While surveys may be skewed to an extent, they almost effectively summarise consumer sentiment. It then comes as disturbing news that fund executives and superannuation trustees (acting as survey respondents) believe that less than 30% of the SMSF members actually understand the life insurance cover they are being sold with their super fund.
SMSF is amongst the most sought-after routes of saving in the post-retirement nest. Its ability to diversify into cash funds, ETF and real estate have helped germinate quite a bit of trustee and member interest. It has also lapped up a few government initiatives in the way. This proves beyond doubt that the SMSF market will stay. But is it going to cost us dear in the long run?
Nearly 4% of the $543 billion held in SMSF investments has been poured into residential real estate. Commercial real estate can boast of roughly three times this figure. When we talk of a cumulative figure in excess of $80 billion, there is a need to be diligent about tracking your investments.
Come 1st of July 2014 and any employer with more than 20 employees under his belt will have to be really diligent in providing details of his superannuation contribution. SuperStream, also referred to as Data and Payment Standards, asks all the employers (passing the ’20 employee’ criterion) to pay super payments to their employees with the help of the government’s payment system.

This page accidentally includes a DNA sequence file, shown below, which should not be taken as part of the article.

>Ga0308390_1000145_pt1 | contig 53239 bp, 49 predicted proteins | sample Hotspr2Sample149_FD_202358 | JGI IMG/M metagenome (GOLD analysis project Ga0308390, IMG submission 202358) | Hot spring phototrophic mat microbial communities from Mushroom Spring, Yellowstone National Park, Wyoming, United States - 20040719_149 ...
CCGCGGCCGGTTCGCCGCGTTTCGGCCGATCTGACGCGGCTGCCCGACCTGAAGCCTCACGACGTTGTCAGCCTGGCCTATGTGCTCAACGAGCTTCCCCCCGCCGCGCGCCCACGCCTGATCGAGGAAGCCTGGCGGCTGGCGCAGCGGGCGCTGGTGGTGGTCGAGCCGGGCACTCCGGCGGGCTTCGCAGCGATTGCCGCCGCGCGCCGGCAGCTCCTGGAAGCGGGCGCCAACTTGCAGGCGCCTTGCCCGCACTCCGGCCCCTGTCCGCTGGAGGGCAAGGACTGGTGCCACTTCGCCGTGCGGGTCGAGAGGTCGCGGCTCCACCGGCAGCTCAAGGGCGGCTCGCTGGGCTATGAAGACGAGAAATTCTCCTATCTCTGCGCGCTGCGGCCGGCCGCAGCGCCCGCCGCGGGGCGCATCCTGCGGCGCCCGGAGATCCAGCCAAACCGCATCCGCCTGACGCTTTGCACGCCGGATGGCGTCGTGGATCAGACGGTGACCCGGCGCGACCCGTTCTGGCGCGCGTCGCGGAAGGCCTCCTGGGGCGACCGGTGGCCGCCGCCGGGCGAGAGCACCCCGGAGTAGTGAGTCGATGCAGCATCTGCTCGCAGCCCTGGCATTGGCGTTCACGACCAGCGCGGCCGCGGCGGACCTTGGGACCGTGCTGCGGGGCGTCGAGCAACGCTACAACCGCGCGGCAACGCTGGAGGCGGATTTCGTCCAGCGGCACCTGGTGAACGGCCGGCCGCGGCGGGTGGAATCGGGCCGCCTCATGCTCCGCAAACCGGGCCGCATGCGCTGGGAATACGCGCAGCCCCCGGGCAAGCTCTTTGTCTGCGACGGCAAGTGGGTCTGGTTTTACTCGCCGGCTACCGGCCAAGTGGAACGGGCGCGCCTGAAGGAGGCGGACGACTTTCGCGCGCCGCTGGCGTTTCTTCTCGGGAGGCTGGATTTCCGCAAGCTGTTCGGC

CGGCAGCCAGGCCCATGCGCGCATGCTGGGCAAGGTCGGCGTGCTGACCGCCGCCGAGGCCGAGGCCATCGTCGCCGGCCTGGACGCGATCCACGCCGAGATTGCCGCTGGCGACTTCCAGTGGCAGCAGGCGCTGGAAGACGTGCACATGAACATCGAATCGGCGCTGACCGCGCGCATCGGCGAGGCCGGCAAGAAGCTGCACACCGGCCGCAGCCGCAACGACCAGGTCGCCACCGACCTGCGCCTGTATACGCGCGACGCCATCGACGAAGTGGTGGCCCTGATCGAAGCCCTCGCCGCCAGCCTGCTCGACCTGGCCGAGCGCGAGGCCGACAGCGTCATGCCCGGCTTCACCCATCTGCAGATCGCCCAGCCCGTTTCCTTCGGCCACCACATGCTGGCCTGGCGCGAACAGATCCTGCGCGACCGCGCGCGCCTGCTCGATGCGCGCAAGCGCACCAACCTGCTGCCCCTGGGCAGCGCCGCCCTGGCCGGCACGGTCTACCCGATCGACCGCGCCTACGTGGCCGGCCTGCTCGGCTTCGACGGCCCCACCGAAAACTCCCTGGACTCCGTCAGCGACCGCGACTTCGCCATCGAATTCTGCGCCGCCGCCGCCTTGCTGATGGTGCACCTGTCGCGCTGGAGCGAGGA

At a point in time when inflation is beyond the expected standards and interest rates are constantly dipping, it may not be wise to place a large fraction of SMSF money in cash. This, however, is exactly as the things are, writes Kate Cowling, in an article for the website Super Review.
Extremely concentrated SMSF portfolios may suffer due to lack of diversification and cash funds are only expected to trip owing to the combined effects of tax and inflation.
ETF seems to be the perfect risk-averse idea; given its ability to diversify SMSF investments.
You can read the original article here.
What is your take on Exchange Traded Funds (ETF)?
People take the mortality equation in right earnest. They fear they may die prematurely and thus try ensuring in advance that everything falls in place when they are no more there. Quite surprisingly, many of us fail to explore the other spectrum of this assumption. What if we survive beyond our expectations? Have we adequately considered the longevity risk?
An article on the website ato.gov.au talks about the Division 293 Tax Legislation. This is the one that proposes lesser super tax concessions for very high income earners (as subjective as the term remains). The 2012 Federal Budget took it upon itself to create a fair playing ground for high earners and average earners.
Based on the report of independent SMSF auditors, the Australian Taxation Office (ATO) furnishes a list of major compliance mistakes which SMSF trustees commit each year. It is a befitting exercise for a country that needs stringent regulation to govern about half a million SMSF funds in existence.